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Gun hunt – Barbados Today

The Attorney General of Barbados on Friday announced a new security strategy designed to stop a worrying influx of illegal weapons into the country which has up to now recorded 12 gun-related deaths for 2022.                                          

Moreover, AG Dale Marshall told a press conference at Government Headquarters today that the times of the “faceless” enablers of gun crime who’re calling the shots, were numbered.                                         

Marshall, who was joined by Commissioner of Police Richard Boyce, hosted the press conference to deal with the present crime situation and specifically a spike in gun violence in recent weeks together with other areas of violent crime which have solid a pall of fear and anxiety over the island.                   

He disclosed that a part of the technique to stymie the firearms trade through Barbados is to take care of the countries of origin for the weapon shipment.                                                                                          

“We’ve got settled on an MOU [Memorandum of Understanding] with certain specialised United States agencies to do numerous things which is able to assist in our mutual ability to take care of the illegal trafficking of firearms, “ he announced.    “We’re intent that we’re put ready that we’re higher capable of take care of those things in a cross border way. We’re also going to be, consequently of that MOU, increased training of our customs officers,” the Government’s top legal advisor told reporters.

Marshall said police and government authorities are aware of the resourcefulness of the criminal element who’re capable of disassemble the guns and ship them in multiple ways.

Consequently, the AG added, local authorities can be equipping the border security officials to have the ability to discover those methods and act on them.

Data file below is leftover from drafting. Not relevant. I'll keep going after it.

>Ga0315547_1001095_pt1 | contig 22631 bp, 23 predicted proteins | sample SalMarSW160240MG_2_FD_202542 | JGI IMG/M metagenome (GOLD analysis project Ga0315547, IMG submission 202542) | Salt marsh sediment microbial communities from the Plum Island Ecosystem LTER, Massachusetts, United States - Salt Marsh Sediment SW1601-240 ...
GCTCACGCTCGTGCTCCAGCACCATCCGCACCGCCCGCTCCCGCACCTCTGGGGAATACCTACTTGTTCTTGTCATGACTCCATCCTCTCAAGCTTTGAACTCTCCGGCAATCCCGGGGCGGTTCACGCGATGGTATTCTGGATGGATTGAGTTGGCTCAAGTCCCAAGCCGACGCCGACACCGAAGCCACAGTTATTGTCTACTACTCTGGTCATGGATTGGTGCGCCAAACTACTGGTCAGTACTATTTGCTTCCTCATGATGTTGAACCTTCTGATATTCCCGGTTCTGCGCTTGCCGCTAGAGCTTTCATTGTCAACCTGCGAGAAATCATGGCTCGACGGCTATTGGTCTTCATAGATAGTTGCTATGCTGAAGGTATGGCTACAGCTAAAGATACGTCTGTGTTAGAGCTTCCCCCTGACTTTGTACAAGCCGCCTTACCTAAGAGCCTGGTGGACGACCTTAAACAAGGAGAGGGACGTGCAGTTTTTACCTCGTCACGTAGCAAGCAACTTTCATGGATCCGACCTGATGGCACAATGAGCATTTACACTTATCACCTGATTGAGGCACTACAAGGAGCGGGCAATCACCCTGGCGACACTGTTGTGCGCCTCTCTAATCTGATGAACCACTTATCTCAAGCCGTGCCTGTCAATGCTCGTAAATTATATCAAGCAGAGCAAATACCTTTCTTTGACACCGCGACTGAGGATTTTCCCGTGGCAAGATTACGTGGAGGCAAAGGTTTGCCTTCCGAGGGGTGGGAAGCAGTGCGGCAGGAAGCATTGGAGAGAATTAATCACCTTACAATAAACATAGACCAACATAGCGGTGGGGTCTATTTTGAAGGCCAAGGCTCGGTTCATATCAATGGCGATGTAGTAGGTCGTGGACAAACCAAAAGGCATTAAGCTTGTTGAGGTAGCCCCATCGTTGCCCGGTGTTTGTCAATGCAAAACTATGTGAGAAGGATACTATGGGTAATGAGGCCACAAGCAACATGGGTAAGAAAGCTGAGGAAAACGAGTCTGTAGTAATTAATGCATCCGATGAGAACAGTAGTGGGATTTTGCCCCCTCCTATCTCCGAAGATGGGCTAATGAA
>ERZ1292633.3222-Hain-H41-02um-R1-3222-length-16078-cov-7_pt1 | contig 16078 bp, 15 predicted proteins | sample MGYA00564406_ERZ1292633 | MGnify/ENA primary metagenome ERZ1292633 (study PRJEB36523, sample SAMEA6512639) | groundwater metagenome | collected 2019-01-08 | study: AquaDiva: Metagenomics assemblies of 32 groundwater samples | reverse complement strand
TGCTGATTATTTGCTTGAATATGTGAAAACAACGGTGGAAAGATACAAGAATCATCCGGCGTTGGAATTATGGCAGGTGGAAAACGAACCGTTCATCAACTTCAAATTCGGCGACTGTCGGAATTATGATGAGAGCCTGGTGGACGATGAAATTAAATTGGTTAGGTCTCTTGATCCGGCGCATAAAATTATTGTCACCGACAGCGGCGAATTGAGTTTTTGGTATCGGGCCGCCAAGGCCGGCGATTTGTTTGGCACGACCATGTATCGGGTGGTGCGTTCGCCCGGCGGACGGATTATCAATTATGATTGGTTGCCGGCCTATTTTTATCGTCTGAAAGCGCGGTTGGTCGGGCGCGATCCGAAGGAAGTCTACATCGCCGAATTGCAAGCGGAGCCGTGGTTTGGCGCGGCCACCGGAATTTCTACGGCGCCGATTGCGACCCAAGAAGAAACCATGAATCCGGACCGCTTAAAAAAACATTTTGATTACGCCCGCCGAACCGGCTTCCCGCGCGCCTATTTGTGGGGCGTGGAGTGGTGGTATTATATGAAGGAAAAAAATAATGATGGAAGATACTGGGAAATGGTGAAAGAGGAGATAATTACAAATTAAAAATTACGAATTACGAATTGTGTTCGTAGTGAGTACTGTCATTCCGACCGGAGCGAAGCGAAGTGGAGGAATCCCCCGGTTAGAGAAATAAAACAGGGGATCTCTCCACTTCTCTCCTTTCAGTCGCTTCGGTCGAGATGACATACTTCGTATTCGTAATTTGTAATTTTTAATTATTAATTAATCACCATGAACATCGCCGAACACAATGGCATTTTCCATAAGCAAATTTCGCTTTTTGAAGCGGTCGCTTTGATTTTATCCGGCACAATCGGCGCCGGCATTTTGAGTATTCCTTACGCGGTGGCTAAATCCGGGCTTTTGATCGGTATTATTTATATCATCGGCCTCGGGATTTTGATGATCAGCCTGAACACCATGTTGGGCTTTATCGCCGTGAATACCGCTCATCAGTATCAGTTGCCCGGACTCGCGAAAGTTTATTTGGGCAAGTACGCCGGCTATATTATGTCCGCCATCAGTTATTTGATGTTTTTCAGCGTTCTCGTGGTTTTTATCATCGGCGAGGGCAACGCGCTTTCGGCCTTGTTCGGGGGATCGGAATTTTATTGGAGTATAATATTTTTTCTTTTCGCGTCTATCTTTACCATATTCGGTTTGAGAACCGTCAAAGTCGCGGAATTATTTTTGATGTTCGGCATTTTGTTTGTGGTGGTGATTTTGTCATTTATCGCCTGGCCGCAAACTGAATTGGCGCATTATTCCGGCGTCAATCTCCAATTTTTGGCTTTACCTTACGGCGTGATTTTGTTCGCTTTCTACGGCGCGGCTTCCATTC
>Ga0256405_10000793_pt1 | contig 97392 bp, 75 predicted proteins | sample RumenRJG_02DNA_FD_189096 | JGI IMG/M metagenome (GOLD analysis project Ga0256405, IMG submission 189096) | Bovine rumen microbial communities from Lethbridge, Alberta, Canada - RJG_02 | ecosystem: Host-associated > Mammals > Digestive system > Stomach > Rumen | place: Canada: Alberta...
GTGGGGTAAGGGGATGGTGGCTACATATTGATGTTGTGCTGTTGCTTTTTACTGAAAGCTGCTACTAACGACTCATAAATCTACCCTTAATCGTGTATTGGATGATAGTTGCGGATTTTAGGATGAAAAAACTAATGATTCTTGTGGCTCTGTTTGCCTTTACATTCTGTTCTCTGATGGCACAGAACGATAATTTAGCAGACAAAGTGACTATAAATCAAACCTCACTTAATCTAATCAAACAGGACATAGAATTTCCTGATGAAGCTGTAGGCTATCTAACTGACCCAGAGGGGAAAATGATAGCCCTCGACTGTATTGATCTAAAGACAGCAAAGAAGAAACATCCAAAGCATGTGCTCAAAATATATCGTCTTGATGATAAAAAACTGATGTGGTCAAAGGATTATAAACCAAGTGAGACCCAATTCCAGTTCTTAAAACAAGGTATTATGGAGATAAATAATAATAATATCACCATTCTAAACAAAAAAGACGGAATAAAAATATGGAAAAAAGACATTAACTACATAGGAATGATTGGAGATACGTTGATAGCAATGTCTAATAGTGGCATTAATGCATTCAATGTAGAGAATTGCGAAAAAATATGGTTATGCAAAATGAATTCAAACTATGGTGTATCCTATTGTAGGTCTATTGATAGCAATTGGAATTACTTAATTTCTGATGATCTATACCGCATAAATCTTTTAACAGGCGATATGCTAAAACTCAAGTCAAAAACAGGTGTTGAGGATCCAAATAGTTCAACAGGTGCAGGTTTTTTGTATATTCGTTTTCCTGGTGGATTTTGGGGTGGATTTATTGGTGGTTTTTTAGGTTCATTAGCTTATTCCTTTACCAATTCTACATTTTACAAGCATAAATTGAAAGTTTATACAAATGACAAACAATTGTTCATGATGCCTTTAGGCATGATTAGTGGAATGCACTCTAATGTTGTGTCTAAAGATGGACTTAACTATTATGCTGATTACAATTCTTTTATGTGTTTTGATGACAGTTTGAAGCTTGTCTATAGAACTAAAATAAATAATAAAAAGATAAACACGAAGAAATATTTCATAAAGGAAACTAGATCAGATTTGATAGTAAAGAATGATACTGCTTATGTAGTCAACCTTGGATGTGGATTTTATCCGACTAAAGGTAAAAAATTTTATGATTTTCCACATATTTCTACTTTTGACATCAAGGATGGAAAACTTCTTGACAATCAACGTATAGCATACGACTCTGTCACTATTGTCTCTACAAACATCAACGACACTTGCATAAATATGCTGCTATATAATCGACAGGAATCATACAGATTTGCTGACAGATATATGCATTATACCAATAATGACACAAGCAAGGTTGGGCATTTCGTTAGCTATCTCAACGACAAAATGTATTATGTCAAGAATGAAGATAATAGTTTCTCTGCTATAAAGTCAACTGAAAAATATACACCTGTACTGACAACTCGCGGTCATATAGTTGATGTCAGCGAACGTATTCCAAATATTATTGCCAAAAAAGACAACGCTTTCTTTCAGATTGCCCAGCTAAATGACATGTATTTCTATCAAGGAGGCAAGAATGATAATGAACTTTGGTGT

“What is vital to us is to make sure that that our officers, our border protection agencies are fully capable of spot them after they see them,” he promised.                                                                                                  

Marshall revealed that the Commissioner of Police has signed the MOU which is now within the hands of the US Embassy here in Barbados.                                                                                                            

On the 2019 charge by former commissioner Tyrone Griffith that corruption on the ports of entry was to be blamed for the shortage of success in stemming the flow of weapons into this country, AG Marshall acknowledged that “bad apples” exist in every segment of the Barbadian society. He told journalists of Government’s plans to weed out any such elements from the general public service.                                                                                       

“Of tremendous importance to us, is how we take care of those bad apples. One in all the things that the Government is attempting to wrestle to the bottom is the difficulty of truth verification, also often called polygraphing,” he announced.                        

  The AG said Barbados has settled on a CARICOM policy for polygraphing in order that individuals who work in specialised areas and are at certain levels of seniority can be required to do truth verification to certain levels across the board.       

   “We try to achieve an accord with the varied unions to have the ability to totally implement that truth verification strategy across our public service,” he stated.